Now friends (and perhaps more, as some have surmised), Gilgamesh and Enkidu set out on an adventure and encounter a bull of heaven on a rampage. As Darmok and Jalad did, they’re able to slay the beast, but Enkidu is mortally wounded. It’s so on brand for Star Trek that these two people from different planets would have stories (and in a broader sense, thoughts and feelings) that are largely the same. But as Picard solemnly tells of Gilgamesh’s friend dying, Dathon succumbs to his own injuries and passes away. It’s sad, because for as much understanding as they reached, there’s still so much left they will never get to. Dathon remains an enigmatic character we don’t totally comprehend, and it leaves a tragically lasting impression as a result.
On the Enterprise, the crew has made their preparations and they attack the Tamarian ship. Picard is left to face the beast at El-Adrel alone, with the sad understanding that if he doesn’t survive then Dathon’s sacrifice will have been in vain (and their two peoples could be facing war). Fortunately, the Enterprise is able to beam him out in the nick of time and they brace for the Tamarian’s counterattack. They prove to be much more than a match for the Enterprise, which teeters on the edge of destruction as Picard enters the bridge.
Hailing the Tamarians, Picard speaks with their enraged first officer in their native tongue, telling them to stop their attack. The first officer is in disbelief at first, then overjoyed as he realizes that his captain was successful. But Picard delivers the news that the beast has killed Dathon, and the Tamarians are visibly mournful. Picard offers Dathon’s written journal, which the first officer beams aboard and proclaims “Picard and Dathon at El-Adrel.” It’s the first time we actually hear Dathon’s name, and how apparently this incident will now enter the Tamarian lexicon for all time. Cool! Picard offers Dathon’s dagger back, but the Tamarian lets him keep it and orders their ship to get underway. Crisis averted!
Later in his ready room, Picard reads a tome of Homer’s poetry as Riker brings him the damage report. I love this detail and what it says about Picard. The imminent crisis with the Tamarians is over, but Jean-Luc can’t help but immerse himself in the topic of root metaphors and mythic heroes in the hopes that it might prove useful someday. Star Trek has always been very pro-knowledge, pro-nerdery – exemplified in its utopian setting where people expand their horizons because they have the freedom and lack of economic scarcity to do so. Picard is such a smart and learned guy – he has many interests and devotes a lot of time and energy to them, and they’ve helped to make him a well-rounded and deep individual. And a more effective officer and captain. Learning things and having experiences is how we all grow as individuals, to become smarter and more compassionate people.
Picard remarks to Riker about the deep sacrifice Dathon made – he put his life on the line (and lost it) just to establish communication between their two peoples. Picard is clearly moved by the act as his voice trails off. Picking up the dagger, he peers out the window and repeats the ritual he saw Dathon doing on El-Adrel, touching the blade and then his forehead. Like much of the Tamarian words and customs, its meaning is barely comprehensible, but certainly has some deep significance. Perhaps it’s a salute to Dathon’s bravery and sacrifice. Or a prayer for the dead. Like the tale of Darmok and Jalad, the specifics are fuzzy, but the intention is clear.
“Darmok” is an incredible hour of Star Trek, and a wonderfully imaginative yet grounded sci-fi story. One of Trek’s essential themes is the value of understanding between peoples, and the potential pitfalls that misunderstanding can create. “Darmok” elucidates the great difficulty that is sometimes involved in coming to that understanding. For a property so often steeped in parables and metaphor, there’s something clever and thematically poignant to a story in which two people find common ground in each other’s cultural stories. Stories are entertainment, but they’re also illustrations of our values and what we hold important. As different as they can be on the surface, when stripped to their core they hold the same truths for us all, regardless of where we come from or what language we speak.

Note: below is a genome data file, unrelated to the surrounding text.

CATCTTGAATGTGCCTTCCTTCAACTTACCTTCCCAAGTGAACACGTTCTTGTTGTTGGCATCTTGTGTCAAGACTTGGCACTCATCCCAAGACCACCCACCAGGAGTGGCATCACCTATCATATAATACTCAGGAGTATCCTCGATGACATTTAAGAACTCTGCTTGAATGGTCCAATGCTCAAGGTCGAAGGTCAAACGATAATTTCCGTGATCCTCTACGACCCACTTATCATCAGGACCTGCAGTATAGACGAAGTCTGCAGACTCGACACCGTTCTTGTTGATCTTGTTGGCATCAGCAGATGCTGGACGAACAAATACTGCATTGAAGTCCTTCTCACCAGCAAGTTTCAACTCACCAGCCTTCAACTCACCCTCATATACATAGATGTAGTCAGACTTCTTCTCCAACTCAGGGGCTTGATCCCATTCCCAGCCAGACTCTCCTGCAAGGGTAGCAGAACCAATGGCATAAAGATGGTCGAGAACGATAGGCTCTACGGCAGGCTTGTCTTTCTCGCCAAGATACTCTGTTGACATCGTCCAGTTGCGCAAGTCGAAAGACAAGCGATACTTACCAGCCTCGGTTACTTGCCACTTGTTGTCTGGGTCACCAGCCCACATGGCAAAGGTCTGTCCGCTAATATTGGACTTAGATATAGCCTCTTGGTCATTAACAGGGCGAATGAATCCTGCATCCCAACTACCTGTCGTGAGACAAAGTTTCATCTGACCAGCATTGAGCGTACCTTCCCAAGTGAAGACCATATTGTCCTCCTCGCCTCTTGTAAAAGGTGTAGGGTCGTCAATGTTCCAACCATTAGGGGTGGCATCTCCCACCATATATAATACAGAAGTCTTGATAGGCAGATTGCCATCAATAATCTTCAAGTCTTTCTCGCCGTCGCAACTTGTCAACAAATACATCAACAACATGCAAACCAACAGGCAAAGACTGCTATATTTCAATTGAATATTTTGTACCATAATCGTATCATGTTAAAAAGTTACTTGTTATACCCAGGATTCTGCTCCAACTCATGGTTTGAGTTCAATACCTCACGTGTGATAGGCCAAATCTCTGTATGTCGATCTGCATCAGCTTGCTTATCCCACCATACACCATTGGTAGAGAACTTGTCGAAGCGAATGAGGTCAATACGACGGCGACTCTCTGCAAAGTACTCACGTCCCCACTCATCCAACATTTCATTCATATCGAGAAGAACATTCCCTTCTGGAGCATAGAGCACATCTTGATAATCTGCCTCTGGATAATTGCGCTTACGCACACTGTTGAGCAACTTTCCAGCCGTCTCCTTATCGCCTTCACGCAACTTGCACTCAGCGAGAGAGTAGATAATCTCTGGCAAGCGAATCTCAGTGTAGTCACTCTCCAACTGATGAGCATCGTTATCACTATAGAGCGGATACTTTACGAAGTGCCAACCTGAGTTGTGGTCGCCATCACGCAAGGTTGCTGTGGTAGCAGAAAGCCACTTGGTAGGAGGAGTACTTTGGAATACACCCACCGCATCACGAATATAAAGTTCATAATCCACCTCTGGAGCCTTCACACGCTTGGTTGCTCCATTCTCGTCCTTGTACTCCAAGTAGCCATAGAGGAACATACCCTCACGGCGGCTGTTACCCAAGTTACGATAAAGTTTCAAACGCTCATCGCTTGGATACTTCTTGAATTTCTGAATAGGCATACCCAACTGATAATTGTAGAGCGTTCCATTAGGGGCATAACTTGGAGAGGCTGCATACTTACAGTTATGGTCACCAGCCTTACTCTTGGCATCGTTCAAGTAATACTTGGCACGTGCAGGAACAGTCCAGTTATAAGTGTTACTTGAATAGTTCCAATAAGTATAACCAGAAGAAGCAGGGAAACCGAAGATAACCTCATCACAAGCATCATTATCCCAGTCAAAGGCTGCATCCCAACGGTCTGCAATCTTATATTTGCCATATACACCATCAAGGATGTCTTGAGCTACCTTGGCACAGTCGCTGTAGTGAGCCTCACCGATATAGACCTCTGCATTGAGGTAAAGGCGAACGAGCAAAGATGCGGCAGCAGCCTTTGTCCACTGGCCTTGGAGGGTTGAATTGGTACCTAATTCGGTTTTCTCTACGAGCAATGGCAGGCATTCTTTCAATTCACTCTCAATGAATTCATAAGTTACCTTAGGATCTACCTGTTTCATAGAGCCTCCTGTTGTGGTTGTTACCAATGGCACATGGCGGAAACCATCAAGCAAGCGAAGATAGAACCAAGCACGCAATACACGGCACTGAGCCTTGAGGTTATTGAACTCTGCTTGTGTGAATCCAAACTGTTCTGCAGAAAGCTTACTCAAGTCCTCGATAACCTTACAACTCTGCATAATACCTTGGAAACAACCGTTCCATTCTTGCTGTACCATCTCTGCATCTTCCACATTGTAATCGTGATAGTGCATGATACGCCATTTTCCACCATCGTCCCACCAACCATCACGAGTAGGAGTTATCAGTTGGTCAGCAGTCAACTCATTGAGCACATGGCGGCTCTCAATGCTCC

- As I stated above, I’m not too interested in dissecting why the Tamarians’ language couldn’t possibly work, since the episode is so good and it almost seems like an unfair criticism. For one thing, it lacks the precision that an advanced language would require. I mean, imagine giving detailed technical instructions in Tamarian? This could also be a function of the universal translator’s unfamiliarity the the language.
However, an interesting phenomenon in our own culture actually provides greater additional context and support. This is of course – memes! As it’s been pointed out, the Tamarian language is basically memespeak, and we’ve quickly grown accustomed to making (and understanding) references that carry any number of varied and idiosyncratic meanings. So it doesn’t seem quite as far-fetched as when the episode originally aired.
- This seems like a situation where a telepath would be helpful. Or someone who could somehow… meld their… mind with another being? Imagine that!
- I guess I will deduct one point for Data and Troi not being able to deduce the meaning of the titular reference. The Starfleet database has info on the mythical figure Darmok, can’t they just read the Wikipedia entry on him and make some educated guesses? Crusher makes the (valid) point that if you don’t know the story of Romeo & Juliet, a reference to Juliet isn’t going to mean anything. But… for all we know they do have the Epic Adventures of Darmok in the 5th Dimension (or whatever) in the Federation cultural database (and perhaps even the underrated and superior Darmok and Jalad’s Bogus Journey). Do your research, people! Don’t just read the headlines!
- This episode marked the debut of Picard’s special smoking jacket. Love it! Although the version here has a snazzy leather shoulder that was replaced with a regular velvet one in future appearances. I liked this one better. It says “Yeah, I read books and drink a lot of tea but I can still double-punch the shit outta you.”
- In the much less cool and goofier episode “Masks,” Picard’s general knowledge of myths and cultures comes in handy once again when he defeats Masaka. If nothing else about that episode, I appreciate it for that bit of consistency (and Spiner’s ball of nutty performances).
- The rapidity with which the Tamarians pulverize the Enterprise (Stafleet’s biggest and best ship) is kind of frightening. The big E is very rarely outclassed in such a clear cut way.
- Ashley Judd!